“I’m not talking about this.”

“Too bad, because I am.” The interior of the sports car suddenly seemed very small. “Weren’t you the one who insisted it would be morally wrong of me not to allow our child to be raised by a father, as well as a mother? Now you expect me to ignore his chance to have a grandfather?”

His jaw tightened.

She tried again. “You say your father is a good person, but after two decades, you seriously intend to drive right by his house without stopping?” She glared at him. “It makes me wonder...”

He glared back at her. “Wonder what?”

She looked down, twisting the enormous diamond engagement ring. “When you said family was so important, I actually believed you.”

“You are my family now, Scarlett. You and our son.”

“The more family, the better.” She took a deep breath. “I never had any siblings or cousins. Since my parents died, I’ve been totally alone. Do you know how that feels?”

He didn’t answer.

Their eyes locked, and Scarlett’s heart twisted at something she saw hidden deep in his dark eyes. Some pain. She took a deep breath. “You should want our baby to have as much family—as much love—as he possibly can,” she said quietly. “Two parents are great, but what if something happens to us? Your father is our baby’s only grandparent. Why haven’t you seen him in twenty years?”

“It’s complicated.” He stared grimly forward at the road. “My mother never married Giuseppe. She preferred more exciting men who treated her badly.” He smiled grimly. “But she enjoyed keeping my father on a string, not letting him fall out of love with her, making him suffer. Most of all, she enjoyed him as a source of income to her jet-set lifestyle. Anytime he wished to see me, he had to pay her a small fortune.”

Her lips parted with shock. His mother had made his father pay for the privilege of seeing his son? “Oh, Vin...”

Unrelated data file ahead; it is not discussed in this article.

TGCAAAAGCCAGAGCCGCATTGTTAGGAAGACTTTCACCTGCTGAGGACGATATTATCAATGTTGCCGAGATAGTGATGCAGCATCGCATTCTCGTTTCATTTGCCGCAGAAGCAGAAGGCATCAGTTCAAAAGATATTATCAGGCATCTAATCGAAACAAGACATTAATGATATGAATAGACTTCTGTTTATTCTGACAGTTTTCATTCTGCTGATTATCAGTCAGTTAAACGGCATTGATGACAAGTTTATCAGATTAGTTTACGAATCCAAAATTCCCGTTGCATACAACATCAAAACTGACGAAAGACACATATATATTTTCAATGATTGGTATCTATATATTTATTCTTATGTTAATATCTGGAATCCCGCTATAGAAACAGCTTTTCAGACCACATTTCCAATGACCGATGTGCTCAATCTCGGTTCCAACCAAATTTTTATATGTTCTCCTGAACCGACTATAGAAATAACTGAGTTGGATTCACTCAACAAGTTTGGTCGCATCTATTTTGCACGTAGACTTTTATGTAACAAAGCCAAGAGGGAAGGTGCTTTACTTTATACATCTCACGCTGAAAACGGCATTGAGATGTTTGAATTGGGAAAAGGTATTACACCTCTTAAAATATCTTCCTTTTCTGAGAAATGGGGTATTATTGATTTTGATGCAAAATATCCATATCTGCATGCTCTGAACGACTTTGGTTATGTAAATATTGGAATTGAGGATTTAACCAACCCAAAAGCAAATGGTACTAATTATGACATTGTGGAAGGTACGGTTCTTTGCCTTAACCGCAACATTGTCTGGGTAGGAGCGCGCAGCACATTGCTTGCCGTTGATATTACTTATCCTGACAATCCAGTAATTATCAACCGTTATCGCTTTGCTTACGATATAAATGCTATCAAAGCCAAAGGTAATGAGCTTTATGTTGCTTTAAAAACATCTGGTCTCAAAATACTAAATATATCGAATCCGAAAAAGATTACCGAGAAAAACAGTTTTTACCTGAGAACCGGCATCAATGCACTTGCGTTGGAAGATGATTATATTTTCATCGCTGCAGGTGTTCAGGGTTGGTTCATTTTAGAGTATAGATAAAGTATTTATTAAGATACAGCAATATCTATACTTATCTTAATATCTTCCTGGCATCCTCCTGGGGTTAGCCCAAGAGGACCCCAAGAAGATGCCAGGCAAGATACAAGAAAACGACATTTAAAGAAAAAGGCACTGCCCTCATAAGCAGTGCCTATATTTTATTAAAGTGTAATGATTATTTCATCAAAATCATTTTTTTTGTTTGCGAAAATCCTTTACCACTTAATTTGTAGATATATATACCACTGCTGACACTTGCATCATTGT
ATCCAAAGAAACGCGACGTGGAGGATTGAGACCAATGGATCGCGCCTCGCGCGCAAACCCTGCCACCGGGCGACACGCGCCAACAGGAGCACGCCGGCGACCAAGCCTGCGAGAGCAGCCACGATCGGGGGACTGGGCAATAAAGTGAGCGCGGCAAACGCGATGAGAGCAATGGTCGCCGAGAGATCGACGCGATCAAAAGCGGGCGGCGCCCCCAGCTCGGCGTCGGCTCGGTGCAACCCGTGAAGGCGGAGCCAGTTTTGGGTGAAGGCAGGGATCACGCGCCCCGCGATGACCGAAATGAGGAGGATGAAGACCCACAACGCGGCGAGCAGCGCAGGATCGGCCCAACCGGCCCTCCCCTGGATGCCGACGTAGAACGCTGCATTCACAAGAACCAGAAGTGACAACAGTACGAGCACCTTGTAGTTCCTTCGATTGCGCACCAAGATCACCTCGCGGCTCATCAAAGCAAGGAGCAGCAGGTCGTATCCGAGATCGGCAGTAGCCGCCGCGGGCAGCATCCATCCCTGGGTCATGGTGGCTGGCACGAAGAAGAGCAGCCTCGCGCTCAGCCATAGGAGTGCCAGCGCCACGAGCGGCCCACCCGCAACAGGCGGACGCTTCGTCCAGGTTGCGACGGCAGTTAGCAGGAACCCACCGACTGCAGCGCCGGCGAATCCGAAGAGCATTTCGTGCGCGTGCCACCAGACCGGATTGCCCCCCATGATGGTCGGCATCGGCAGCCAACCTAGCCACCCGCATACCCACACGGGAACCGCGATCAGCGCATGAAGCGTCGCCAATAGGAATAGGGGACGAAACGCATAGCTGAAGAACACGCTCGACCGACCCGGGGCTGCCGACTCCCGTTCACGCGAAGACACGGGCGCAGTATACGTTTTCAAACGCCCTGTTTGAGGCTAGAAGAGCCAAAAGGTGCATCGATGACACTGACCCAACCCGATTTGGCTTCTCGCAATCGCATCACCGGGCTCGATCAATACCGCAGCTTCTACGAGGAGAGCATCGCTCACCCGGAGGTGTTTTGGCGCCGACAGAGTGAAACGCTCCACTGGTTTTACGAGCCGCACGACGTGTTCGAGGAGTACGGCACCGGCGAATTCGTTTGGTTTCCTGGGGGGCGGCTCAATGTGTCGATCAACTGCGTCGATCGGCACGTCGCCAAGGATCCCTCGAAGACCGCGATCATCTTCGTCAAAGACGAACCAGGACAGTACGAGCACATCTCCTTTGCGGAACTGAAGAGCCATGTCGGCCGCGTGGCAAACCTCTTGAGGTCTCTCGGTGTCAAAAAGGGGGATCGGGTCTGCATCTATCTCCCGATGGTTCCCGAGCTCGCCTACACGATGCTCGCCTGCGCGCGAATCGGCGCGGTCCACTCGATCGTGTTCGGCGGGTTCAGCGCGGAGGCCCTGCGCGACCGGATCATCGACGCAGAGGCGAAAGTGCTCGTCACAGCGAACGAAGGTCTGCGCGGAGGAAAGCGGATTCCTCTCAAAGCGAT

“When I was ten, he finally was able to stop loving her. He married another woman, Joanne.”

“A wicked stepmother?” Scarlett guessed.

He snorted, then sobered. “Not at all. She was kind to me. I spent Christmas with them when I was fifteen, when my mother was partying with her boyfriend in Ibiza. It was the best Christmas of my life, with them and my new half sister. Maria was barely more than a baby then. When I had to leave, Giuseppe and Joanne said they wanted me to come live with them full-time.”

“So did you?”

Vin’s gaze was unfocused as he stared ahead. Then he shook his head. “My mother refused to let me go.”

Scarlett’s heart broke a little at the thought of a young boy, simultaneously ignored and used as a bargaining chip by his own mother, losing his chance to be in a stable home, safe and loved. No wonder he was so determined to be a good father to his own son.

“It doesn’t matter.” His voice changed. “My mother died shortly after that, and I moved to New York to live with an uncle.”

“I’m sorry about your mother.” She frowned. “But why didn’t you go live with your father after she died? There was nothing to stop you then.”

“It was all a long time ago,” he said grimly.


“Drop it, Scarlett.”

She wanted to push, but something in his expression warned her. “Okay. For now.” She took a deep breath. “But if we’re driving by his house, can’t we just stop by so I can meet him? Just for ten minutes?”

“We’re on a tight schedule.”


“They might not even be at home.”

“I promise if we stop, and they’re not home, then I’ll quit talking about it the rest of the way to Rome.”

Vin stared at her. Then, with a sigh, he picked up his phone and told the bodyguards in the SUV behind them they’d be taking a detour.

The night was growing dark as they drove through a wrought-iron gate in the Tuscan countryside. The moon was full over the trees and fragrant fields. Vin seemed to grow progressively more tense as they drove down the long, dusty road, edged on both sides by cypress trees.

At the end of the road, Scarlett gasped when she saw a gorgeous three-story villa with green shutters and yellow stucco lit up by warm golden lights in the dark night.

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